Thursday, March 27, 2014

The First Jewish Community

by Tom Castaldi

Jews had been in the area of Fort Wayne since the days of the French and Indian War in the 1760s.  In 1764, Captain Thomas Morris, a British officer, recalled how he had been saved from being burned at the stake through the friendship of “Mr. Levi, a Jew trader.” Many years later, pack merchants and peddlers who were Jewish were also in the Fort Wayne area.

The first Jewish residents in Fort Wayne were also merchants, all of whom were German immigrants, and it was this small community that organized the first Jewish congregation, “The Society for Visiting the Sick and Burying the Dead.”  Perhaps most notable, this was the first Jewish congregation to be organized in the state of Indiana.

The merchant who became the acknowledged leader of this early community was Frederick Nirdlinger.  His home, which once stood on the southeast corner of Main and Harrison streets, became a meeting place for most of the earliest Jewish religious and social gatherings.  Nirdlinger was active in community affairs, serving as city councilman, a founder of the militia organization known as the Kekionga Guards (a militia organization) and as “Overseer of the Poor” (the predecessor of the present-day township trustee).  His business, the “New York Store” on Main Street, was then the largest clothing store in town.  His grandson was the internationally renowned drama critic and author, George Jean Nathan who was born in 1882 and died in 1958.

Reverend Joseph Salomon was the congregation’s first spiritual leader to be secured and served as cantor and as teacher in the parochial school. In 1859, the “Fort Wayne Hebrew Society,” as the congregation informally called itself, purchased and remodeled the former Bethel German Methodist Episcopal Church at Wayne and Harrison streets. It was here that they dedicated the new facility as the Synagogue Achduth Vesholom (Unity and Peace).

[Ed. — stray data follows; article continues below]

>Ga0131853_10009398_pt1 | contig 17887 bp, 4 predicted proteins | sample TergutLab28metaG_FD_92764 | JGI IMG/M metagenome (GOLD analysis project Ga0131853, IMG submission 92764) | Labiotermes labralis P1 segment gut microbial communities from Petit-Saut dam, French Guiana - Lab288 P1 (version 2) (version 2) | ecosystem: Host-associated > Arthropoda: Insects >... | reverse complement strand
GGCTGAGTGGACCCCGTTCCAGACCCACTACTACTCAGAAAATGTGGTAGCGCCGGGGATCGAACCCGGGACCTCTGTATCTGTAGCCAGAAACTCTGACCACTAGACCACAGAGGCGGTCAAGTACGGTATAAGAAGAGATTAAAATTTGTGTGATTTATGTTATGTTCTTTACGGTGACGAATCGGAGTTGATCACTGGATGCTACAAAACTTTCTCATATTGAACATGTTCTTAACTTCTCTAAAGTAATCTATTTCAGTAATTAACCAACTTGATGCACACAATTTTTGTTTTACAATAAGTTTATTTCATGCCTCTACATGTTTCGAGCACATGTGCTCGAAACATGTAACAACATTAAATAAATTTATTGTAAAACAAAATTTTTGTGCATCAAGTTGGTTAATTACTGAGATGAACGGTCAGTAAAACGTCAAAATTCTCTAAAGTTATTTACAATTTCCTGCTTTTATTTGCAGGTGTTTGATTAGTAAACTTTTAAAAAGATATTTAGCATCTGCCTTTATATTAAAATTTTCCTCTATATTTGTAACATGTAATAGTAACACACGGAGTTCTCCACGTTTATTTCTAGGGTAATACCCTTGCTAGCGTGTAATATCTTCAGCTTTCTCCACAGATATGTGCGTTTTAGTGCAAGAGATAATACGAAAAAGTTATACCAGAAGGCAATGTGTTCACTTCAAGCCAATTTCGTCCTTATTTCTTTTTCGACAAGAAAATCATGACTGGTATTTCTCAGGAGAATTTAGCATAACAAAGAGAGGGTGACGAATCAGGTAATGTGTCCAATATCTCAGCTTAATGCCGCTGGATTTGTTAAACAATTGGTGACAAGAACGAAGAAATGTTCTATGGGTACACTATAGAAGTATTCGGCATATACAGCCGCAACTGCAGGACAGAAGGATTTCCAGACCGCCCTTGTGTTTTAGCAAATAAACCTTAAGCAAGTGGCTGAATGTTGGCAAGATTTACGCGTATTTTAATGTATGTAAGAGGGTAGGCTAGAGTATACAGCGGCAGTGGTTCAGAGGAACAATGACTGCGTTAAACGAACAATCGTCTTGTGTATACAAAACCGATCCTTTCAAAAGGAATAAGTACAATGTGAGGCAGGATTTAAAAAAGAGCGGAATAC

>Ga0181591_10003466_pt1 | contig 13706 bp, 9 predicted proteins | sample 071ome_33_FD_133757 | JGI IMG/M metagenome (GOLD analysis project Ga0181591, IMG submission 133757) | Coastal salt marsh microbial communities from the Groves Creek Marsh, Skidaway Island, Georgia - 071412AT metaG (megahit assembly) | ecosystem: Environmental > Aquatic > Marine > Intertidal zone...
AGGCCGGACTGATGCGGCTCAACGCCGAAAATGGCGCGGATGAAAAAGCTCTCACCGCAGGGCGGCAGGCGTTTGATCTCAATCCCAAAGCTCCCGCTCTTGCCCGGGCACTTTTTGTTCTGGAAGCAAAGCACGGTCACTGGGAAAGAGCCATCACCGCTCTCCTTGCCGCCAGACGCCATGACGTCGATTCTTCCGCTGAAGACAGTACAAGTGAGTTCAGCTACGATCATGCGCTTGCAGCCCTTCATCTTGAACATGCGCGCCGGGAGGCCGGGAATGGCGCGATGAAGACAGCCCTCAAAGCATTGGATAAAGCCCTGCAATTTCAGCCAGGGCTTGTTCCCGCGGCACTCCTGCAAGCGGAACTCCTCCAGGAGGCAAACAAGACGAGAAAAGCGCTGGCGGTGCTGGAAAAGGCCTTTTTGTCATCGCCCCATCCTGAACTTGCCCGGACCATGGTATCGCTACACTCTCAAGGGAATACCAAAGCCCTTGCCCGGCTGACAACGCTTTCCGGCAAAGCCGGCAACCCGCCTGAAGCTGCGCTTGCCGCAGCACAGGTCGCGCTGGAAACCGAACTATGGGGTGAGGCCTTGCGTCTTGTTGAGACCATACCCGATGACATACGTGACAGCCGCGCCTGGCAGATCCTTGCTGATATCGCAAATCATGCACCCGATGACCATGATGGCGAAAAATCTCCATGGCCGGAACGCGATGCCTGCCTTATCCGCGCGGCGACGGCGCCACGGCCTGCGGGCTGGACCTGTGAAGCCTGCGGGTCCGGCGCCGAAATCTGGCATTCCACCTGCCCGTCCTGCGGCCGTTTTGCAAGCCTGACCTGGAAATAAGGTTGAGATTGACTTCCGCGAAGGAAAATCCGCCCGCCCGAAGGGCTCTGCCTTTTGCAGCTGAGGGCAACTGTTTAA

Throughout its early years the congregation was orthodox and German, and its liturgical practice remained conservative.  But under the leadership of Rabbi Edward Rubin, who served the congregation from 1862 until his death in 1881, many in the congregation were attracted to the reform movement. It was led in America by Rabbi Isaac Mayer Wise, who delivered a series of lectures in Fort Wayne. The congregation briefly split on the issue, but by 1872 the two were united in following the Reform teachings of Rabbi Rubin and in May 1874 it became a charter member of the Union of American Hebrew Congregations, the principal national Reform organization.

Originally published in Fort Wayne Monthly “Along the Heritage Trail with Tom Castaldi” Aug 2009 No. 57.

 Allen County Historian Tom Castaldi is author of the Wabash & Erie Canal Notebook series; hosts “On the Heritage Trail,” which is broadcast at 6:35 a.m., 8:35 a.m. and 6:30 p.m. Mondays on WBOI, 89.1 FM; and “Historia Nostra” heard on WLYV-1450 AM and WRRO 89.9 FM. Enjoy his previously published columns on the History Center’s blog, “Our Stories,” at history

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